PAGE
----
07/22/2008 - 07/24/2008
We arrived in Managua two hours late due to delays in Houston. Managua is pretty much like any other large city in Central America. It is home to the international airport, and that's about the only reason to go there. We spent the night, and then caught a taxi to UCA station the following morning.
UCA is the main bus depot in Managua. It's a wild and hectic place. However, it's very easy to catch a bus. It's also very cheap (about $1 per person). Guys hang out of the doorways of different buses, waving their arms and yelling the names of different destinations..."Granada!, Granada!, Granada!". If you hold up your hand, they will slow down to let you jump in.
Granada is a quaint little colonial town, with a strong Spanish influence. It has a very European feel. The main square is surrounded by coffee bars and restaurants. Most of the store and home fronts are painted in variety of bright colors. The town center reminded us a lot of Antigua, Guatemala, which we visited a few years ago.
Parque Colon is the center of activity, and the Cathedral de Granada serves as a vibrant focal point for the town. The cathedral is painted bright yellow, has four chapels, and impressive domes with stained glass.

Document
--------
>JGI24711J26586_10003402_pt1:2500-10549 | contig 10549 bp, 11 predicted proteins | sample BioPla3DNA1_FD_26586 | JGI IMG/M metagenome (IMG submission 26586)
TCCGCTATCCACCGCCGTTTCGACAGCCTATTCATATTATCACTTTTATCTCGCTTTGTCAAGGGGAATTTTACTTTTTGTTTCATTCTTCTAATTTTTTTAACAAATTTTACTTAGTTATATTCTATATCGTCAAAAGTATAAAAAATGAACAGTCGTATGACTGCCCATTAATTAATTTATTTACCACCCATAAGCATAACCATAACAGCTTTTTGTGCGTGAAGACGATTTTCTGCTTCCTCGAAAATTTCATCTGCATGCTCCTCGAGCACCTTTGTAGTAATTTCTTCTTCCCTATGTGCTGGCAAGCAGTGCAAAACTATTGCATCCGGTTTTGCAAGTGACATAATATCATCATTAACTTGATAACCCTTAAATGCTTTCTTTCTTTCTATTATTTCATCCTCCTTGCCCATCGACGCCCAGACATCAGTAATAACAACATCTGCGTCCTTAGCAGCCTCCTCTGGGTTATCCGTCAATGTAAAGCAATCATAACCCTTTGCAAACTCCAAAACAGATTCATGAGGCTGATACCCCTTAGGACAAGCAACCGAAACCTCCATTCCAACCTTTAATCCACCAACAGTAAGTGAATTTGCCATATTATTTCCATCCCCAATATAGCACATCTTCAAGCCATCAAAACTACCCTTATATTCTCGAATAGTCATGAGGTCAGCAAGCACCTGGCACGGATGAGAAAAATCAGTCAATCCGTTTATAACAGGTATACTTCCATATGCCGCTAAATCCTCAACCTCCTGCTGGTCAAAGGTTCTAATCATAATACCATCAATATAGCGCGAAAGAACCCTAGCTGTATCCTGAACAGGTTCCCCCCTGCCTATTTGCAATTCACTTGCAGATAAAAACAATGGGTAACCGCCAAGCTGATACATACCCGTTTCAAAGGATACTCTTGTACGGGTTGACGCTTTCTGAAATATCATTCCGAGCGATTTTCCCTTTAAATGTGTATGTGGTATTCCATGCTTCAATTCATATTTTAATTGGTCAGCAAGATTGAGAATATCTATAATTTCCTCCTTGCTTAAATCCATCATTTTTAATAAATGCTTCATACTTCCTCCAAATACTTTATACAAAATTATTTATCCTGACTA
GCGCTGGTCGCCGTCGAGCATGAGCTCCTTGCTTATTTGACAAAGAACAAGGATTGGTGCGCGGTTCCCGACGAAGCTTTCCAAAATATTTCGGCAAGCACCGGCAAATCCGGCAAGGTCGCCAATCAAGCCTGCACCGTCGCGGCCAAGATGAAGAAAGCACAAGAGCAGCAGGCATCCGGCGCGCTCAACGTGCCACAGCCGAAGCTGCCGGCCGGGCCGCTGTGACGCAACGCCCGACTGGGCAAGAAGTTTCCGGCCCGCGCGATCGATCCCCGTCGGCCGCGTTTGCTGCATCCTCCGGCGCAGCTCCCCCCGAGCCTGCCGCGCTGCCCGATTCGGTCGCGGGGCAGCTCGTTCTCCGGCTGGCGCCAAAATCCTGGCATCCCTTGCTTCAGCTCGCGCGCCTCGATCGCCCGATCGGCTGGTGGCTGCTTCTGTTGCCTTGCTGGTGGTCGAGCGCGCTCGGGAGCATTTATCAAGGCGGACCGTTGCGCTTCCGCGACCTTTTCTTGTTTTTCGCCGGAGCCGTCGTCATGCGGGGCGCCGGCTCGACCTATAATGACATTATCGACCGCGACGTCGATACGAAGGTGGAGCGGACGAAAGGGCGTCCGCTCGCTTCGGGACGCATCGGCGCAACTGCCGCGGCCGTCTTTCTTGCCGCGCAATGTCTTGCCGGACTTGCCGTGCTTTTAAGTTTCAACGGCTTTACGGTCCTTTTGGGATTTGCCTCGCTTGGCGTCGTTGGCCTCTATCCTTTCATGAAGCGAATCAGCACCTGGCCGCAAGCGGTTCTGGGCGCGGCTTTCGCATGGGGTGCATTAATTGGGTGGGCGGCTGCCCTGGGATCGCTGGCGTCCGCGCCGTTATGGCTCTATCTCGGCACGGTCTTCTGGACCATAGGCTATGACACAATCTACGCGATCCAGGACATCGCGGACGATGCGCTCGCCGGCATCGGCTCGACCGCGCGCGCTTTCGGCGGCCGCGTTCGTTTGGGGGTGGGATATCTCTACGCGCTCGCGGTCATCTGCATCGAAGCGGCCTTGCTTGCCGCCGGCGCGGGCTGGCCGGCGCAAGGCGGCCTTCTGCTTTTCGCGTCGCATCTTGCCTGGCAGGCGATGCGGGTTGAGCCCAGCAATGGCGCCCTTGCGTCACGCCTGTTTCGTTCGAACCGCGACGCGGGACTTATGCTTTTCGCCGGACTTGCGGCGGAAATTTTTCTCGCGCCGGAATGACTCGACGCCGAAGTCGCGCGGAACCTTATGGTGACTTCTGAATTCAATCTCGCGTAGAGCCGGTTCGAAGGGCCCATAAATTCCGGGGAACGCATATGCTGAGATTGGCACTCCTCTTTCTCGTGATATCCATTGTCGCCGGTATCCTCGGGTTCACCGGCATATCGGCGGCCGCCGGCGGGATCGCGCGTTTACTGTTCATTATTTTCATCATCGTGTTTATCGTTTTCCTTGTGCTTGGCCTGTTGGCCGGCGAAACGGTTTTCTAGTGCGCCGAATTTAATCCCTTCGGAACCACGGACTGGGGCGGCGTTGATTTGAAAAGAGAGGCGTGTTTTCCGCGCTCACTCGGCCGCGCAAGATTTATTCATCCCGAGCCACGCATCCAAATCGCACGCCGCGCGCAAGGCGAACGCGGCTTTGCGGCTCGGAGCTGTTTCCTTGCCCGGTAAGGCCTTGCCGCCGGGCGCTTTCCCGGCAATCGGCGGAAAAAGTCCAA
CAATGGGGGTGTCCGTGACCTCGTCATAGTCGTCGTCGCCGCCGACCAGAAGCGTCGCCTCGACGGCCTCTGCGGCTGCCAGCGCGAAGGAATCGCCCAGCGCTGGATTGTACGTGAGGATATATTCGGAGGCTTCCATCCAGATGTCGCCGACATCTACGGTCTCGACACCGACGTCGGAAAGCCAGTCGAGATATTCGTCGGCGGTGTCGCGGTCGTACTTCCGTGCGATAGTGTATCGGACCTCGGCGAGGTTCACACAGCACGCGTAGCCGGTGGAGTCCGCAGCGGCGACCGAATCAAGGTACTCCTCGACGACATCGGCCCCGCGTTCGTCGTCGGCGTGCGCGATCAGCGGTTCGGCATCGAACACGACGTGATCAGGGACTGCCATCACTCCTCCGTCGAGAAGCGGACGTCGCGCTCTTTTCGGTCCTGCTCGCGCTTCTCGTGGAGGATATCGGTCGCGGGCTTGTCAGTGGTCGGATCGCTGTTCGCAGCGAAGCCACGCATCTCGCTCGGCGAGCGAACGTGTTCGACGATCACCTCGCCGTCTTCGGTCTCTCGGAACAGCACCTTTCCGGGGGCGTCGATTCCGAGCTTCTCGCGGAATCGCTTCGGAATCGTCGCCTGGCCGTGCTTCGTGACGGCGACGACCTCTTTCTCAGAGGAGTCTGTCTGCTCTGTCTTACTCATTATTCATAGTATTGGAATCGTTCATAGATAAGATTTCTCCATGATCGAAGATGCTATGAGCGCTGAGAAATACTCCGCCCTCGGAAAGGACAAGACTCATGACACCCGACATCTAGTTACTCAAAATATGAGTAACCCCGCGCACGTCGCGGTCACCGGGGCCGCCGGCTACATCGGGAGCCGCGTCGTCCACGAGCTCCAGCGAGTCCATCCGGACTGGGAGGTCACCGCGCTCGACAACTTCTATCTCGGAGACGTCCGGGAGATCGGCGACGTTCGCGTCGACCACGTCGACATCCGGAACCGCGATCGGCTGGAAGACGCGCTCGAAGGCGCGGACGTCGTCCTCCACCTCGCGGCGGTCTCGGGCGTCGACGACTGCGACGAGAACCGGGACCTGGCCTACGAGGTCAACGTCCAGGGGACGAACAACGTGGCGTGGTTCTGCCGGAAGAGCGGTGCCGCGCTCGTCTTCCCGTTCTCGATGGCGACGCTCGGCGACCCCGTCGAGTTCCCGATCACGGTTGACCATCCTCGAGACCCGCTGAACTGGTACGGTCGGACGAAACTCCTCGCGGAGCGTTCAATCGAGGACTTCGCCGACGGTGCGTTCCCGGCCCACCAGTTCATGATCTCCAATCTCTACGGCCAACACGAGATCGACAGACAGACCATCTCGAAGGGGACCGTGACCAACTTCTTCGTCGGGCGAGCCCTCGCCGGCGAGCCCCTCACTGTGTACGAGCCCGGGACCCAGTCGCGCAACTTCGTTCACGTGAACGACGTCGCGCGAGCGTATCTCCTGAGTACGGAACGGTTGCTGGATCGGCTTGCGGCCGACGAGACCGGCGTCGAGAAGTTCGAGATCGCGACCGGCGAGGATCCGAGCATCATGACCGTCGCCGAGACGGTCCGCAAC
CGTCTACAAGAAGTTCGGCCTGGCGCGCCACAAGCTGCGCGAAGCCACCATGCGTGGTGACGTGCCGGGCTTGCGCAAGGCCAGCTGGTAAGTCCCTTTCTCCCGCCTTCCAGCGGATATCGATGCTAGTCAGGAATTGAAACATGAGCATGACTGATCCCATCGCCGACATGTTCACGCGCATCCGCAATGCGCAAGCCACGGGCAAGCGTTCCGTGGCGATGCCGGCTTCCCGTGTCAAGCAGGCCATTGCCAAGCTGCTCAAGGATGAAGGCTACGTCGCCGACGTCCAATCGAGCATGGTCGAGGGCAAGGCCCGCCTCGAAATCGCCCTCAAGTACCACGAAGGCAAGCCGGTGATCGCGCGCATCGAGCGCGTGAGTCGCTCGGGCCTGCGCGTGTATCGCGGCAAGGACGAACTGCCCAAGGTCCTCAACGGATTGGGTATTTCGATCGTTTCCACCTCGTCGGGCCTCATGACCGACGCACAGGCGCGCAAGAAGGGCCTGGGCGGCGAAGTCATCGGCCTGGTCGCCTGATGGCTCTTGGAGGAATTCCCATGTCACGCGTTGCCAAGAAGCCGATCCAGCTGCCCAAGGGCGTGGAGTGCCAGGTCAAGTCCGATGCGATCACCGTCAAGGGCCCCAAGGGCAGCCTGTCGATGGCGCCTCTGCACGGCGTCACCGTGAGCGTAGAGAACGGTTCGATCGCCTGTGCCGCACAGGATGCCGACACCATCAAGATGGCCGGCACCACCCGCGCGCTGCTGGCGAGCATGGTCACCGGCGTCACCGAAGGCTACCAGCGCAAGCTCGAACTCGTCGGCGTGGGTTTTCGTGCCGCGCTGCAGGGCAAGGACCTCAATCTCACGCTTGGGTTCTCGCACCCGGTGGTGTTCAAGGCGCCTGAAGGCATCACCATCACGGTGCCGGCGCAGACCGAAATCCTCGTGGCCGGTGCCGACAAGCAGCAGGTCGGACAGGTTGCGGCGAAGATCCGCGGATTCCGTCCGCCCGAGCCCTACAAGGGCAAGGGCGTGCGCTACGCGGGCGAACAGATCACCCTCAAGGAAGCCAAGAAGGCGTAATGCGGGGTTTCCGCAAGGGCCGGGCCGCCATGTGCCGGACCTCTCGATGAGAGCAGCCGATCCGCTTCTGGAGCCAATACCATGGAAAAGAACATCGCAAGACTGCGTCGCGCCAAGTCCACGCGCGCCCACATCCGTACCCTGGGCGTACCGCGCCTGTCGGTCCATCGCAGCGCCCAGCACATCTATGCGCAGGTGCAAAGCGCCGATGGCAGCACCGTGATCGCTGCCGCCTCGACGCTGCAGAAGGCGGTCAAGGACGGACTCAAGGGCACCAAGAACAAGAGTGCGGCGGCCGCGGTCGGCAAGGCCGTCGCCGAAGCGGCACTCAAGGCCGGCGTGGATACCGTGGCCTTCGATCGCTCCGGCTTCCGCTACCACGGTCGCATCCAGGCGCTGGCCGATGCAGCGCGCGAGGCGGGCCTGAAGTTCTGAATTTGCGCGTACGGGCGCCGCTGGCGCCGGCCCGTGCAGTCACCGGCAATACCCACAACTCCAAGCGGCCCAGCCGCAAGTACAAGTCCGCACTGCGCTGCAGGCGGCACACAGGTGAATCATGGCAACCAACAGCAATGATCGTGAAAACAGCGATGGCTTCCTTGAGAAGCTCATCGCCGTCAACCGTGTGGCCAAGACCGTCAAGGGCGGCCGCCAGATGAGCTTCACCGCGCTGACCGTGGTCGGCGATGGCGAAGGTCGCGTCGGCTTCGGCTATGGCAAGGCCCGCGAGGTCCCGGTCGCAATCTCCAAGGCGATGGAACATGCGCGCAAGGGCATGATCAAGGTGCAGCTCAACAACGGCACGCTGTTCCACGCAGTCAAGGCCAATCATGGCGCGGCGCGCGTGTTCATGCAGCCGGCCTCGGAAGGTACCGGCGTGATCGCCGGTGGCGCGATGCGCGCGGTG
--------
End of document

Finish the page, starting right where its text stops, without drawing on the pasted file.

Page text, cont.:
One of the oldest remaining churches is Iglesia De La Merced. Built in 1539, it has been pillaged by pirates and damaged by war. The interior of the church has some beautiful stained glass images and paintings. We climbed the bell tower, which gave us an exceptional view of Granada and the surrounding area. Unfortunately, it's the rainy season and cloud cover obstructed our view of Volcano Mombacho.
The town is easy to walk around. It's also very easy to catch inexpensive taxis. However, we learned today that some drivers take multiple fares, and you may need to scoot over to make room for other passengers getting in and out along the way.
There are also horse and carriages available, and we decided to hire one to take us on a brief tour of the city. All of the horses are decked out with colorful ribbons.
Today, we ventured out to Lago de Nicaragua and took a boat tour around Las Isletas. Formed by the Volcano Mombacho, this is a group of 360 small islands with mangrove trees, rare birds, and colorful flowers. Many of Nicaragua's wealthiest families have built homes on these small islands. The home pictured below belongs to the Pellas family. They have a stake in just about everything, including Toyota dealerships, Victoria beer, BAC (a large Central American bank), etc.
Our next stop is San Juan Del Sur, a small town located on the Pacific coast.
Steve & Ann